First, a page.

Phalanx: Anatomically, any one of the bones in the fingers or toes. (Plural: phalanges.) There are 3 phalanges (the proximal, middle, and distal phalanx) in most of the fingers and toes. However, the thumb and large toe have only two phalanges that accounts for their being shorter.
A "phalanx" in ancient Greece was a military formation composed of heavily armed troops in close deep ranks. The soldiers stood shoulder to shoulder, several rows deep, often with their shields joined. A phalanx was a formidable group that was difficult to penetrate.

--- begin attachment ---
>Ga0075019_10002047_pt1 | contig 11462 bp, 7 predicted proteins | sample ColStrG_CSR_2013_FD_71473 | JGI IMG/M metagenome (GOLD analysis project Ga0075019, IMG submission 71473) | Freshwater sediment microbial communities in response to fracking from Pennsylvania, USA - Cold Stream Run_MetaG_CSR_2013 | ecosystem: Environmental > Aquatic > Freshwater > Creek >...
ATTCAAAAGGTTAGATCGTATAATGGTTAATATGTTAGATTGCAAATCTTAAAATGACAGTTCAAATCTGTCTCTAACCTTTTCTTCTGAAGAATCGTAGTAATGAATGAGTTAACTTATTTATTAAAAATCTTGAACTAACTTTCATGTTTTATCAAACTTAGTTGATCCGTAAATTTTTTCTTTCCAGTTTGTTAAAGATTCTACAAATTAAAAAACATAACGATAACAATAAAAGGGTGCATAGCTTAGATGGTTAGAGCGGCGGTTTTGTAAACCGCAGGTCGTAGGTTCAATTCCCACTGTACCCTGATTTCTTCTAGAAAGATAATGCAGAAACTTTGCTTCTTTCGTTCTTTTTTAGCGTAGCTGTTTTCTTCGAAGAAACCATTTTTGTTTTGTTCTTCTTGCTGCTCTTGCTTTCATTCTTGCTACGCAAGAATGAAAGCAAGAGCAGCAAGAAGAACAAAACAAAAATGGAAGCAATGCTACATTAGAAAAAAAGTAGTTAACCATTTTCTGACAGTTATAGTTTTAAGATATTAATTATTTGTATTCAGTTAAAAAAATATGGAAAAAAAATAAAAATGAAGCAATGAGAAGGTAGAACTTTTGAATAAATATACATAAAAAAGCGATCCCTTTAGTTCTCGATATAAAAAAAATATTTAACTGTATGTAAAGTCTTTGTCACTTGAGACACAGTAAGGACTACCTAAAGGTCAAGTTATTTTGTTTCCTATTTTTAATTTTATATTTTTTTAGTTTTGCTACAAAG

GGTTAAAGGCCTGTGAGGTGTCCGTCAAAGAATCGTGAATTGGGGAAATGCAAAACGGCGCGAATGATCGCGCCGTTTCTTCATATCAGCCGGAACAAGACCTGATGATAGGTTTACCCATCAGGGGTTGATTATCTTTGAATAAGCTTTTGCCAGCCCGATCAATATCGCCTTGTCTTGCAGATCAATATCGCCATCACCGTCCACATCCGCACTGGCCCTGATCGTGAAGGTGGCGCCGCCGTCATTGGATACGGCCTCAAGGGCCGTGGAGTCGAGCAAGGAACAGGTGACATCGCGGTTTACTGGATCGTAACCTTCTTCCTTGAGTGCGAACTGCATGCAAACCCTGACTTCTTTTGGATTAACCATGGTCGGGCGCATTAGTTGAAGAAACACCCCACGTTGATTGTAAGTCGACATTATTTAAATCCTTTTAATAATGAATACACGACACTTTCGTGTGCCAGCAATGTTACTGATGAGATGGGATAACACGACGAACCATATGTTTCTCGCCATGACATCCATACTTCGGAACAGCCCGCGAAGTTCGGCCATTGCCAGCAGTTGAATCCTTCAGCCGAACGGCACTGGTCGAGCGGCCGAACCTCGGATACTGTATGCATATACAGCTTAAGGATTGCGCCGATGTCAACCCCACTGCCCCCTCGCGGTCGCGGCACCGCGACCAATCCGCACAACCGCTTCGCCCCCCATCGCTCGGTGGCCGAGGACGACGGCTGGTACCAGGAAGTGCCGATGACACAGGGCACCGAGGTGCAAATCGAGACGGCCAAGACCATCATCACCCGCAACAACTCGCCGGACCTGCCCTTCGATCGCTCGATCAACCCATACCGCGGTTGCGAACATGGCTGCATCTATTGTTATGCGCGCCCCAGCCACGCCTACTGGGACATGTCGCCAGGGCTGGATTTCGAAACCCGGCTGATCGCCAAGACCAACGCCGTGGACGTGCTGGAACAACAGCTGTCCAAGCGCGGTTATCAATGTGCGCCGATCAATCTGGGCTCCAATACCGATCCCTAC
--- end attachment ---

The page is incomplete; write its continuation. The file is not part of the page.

The bones in the fingers and toes were first called "phalanges" by the Greek philosopher-scientist Aristotle (384-322 BC) because they are arranged in ranks suggesting the military formation.
Subscribe to MedicineNet's General Health Newsletter
Last Editorial Review: 5/13/2016